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Dar stands for (Reproducible) Document Archive and specifies a virtual file format that holds multiple digital documents, complete with images and other assets. A Dar consists of a manifest file (manifest.xml) that describes the contents.

<!DOCTYPE manifest PUBLIC "DarManifest 0.1.0" "">
    <document id="manuscript" name="Reproducible Document Stack" type="article" path="manuscript.xml" />
    <document id="sheet" name="Sheet 1" type="sheet" path="sheet.xml" />
    <asset id="234o23489237498234798" mime-type="image/png" name="Picture 1" path="234o23489237498234798.png"/>

There are two types of contents:

  • Documents: Those are meant to be manipulated by a visual editor, and typically stored as XML/HTML or JSON.
  • Assets: Regular files which can be used from any document. For instance, two documents could embed the same image.

Designed for research and scientific publishing

Dar is being designed for storing reproducible research publications, but the underlying concepts are suitable for any kind of digital publications that can be bundled together with their assets.


  • Establish standardised research publications
  • Self-contained archive (includes manuscript, images, source code and data)
  • Machine-friendly format to ease development of tools
  • Long-term preservation
  • Stand-alone, offline execution of reproducible elements
  • Language agnostic (e.g. run Python, R, Jupyter, Kernels etc.)
  • Tool agnostic (use Jupyter, RMarkdown or Stencila for authoring)


The following specifications define a markup language (XML) for research articles and spreadsheets:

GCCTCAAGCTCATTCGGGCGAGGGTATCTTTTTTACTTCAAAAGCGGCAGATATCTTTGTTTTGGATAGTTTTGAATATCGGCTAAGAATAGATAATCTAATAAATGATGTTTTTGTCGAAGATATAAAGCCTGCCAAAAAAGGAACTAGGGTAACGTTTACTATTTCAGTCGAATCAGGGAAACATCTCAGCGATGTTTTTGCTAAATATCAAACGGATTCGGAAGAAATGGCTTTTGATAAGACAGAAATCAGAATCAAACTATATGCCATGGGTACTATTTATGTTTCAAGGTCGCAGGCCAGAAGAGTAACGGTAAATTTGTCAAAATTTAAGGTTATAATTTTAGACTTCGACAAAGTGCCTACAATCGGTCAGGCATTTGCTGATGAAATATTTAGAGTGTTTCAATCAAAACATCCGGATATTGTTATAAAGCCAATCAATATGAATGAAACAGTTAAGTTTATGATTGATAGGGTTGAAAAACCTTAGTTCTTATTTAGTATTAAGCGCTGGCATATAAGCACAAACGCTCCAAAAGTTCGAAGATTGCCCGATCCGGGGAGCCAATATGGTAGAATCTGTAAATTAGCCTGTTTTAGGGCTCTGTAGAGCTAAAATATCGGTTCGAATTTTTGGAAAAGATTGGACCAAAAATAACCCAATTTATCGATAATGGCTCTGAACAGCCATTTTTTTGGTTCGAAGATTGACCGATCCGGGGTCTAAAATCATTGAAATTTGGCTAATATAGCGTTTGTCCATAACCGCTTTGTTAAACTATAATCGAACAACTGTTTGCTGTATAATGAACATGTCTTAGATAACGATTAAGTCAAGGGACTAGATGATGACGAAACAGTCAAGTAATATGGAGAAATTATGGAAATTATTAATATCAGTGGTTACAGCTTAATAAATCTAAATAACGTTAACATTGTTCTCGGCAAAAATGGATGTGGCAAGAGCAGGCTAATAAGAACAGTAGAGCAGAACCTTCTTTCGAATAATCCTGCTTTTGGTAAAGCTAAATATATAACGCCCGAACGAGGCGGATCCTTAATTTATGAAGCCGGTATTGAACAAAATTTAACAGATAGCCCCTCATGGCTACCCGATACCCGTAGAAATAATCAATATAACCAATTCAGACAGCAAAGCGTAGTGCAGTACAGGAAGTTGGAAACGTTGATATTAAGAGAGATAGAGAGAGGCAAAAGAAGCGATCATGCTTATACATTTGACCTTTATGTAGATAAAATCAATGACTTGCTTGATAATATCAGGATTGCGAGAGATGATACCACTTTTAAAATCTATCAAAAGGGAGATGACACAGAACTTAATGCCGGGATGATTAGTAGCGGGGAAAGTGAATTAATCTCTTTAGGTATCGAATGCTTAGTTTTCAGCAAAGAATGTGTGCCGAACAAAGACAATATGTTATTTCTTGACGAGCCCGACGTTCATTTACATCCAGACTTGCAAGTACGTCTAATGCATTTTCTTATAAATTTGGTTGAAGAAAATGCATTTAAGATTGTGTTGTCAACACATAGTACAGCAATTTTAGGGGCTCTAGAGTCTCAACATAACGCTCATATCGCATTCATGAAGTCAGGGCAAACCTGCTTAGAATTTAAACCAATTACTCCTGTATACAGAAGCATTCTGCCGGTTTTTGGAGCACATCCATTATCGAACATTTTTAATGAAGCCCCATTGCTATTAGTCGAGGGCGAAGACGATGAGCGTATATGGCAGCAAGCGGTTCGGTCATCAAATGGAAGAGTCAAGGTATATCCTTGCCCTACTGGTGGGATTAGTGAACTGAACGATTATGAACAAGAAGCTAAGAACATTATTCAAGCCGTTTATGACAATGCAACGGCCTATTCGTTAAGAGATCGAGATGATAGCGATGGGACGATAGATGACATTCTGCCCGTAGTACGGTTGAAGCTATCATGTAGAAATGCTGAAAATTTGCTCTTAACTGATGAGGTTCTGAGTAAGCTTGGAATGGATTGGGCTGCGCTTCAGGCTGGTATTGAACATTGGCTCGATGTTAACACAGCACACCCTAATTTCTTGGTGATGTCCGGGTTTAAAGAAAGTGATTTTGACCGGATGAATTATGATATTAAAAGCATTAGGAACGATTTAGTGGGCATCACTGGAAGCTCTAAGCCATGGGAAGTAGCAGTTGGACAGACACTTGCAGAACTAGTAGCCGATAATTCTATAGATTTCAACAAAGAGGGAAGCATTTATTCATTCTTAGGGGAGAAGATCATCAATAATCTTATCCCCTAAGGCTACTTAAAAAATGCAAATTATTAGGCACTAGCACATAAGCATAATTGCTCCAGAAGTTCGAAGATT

• Texture Article: An XML format, based on JATS, the de facto standard for archiving and interchange of scientific open-access contents with XML


The following editors are developed to edit document archives of research projects:

  • Stencila: an office suite for reproducible research
  • Texture: an open source manuscript editor designed for publishers and authors


These two examples are continuously updated, to reflect the latest versions of the related specifications.


This is an early stage proposal (alpha) that will be continuously advanced. We are using existing standards when possible (such as JATS-XML for representing articles) and seek for consensus in the research community to offer the most flexible and concise tagging guidelines.


The JATS Standard is copyrighted by NISO, but all of the non-normative information found in this repository is in the CC BY-SA 4.0.

More info at


Dar is developed by the Substance Consortium, an open community formed by the Public Knowledge Project (PKP), the Collaborative Knowledge Foundation (CoKo), SciELO, Érudit, eLife and Stencila.


Reproducible Document Archive






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